But what is a crime that’s substantially related to your duties? Each licensing board can set its own rules, even if they don’t make sense. What if you’re a physician who got picked up one time for a DUI while celebrating a special occasion on you own time? Does that one mistake really affect your ability to carry out your professional duties?
The Medical Board of California has sometimes suspended a physician’s license after just one DUI incident. The Board may argue that a DUI can demonstrate a pattern of behavior, that the physician has drinking problem that could impact the safety of his/her patients. In making its determination, the Board will look at the severity of the DUI incident—did it cause an accident or a death? They’ll also examine the physician’s previous record for signs that the physician has an ongoing problem with alcohol.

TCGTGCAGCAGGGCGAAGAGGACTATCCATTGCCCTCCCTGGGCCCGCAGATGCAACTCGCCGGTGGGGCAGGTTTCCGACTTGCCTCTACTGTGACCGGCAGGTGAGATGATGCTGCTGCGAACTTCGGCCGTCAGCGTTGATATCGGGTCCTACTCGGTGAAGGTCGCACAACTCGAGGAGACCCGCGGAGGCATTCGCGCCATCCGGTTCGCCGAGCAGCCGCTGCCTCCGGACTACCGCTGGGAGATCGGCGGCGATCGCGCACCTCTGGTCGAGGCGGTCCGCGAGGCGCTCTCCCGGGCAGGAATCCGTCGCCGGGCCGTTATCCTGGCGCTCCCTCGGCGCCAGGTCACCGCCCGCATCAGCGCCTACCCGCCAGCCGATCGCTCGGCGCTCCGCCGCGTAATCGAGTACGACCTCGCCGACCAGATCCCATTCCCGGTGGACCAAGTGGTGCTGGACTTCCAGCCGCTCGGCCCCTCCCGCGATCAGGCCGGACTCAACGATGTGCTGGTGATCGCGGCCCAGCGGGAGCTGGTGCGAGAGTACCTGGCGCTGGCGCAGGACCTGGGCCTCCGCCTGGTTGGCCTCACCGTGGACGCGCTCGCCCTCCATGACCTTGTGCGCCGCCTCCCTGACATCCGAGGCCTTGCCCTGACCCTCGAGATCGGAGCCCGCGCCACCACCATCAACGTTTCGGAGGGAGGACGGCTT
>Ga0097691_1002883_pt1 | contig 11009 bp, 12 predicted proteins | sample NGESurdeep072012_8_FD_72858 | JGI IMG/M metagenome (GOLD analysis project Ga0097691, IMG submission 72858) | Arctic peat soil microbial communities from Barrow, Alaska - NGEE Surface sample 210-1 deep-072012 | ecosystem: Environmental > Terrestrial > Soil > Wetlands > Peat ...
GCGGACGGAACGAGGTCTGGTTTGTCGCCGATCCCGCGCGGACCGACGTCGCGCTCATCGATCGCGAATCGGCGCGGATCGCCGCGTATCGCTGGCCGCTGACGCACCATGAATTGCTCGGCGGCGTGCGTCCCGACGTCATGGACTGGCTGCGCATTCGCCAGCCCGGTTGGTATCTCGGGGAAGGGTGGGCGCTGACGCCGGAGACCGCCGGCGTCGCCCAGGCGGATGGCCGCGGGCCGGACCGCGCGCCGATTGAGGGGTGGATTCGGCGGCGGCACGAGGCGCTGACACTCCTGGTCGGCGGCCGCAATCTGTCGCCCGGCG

Even professionals who make it through the Medical Board’s hearing with their license intact can find themselves exhausted by the process. Consider one recent case, the details of which were released by the Medical Board of California in January 2017. Just listing the amount of work that this physician had to go through to prove his fitness consumed 16 pages. He had to show his compliance with court-ordered requirements, including driving school, home detention and therapy sessions, and find character witnesses to testify on his behalf before the Board decided to reprimand him rather than take away his medical license.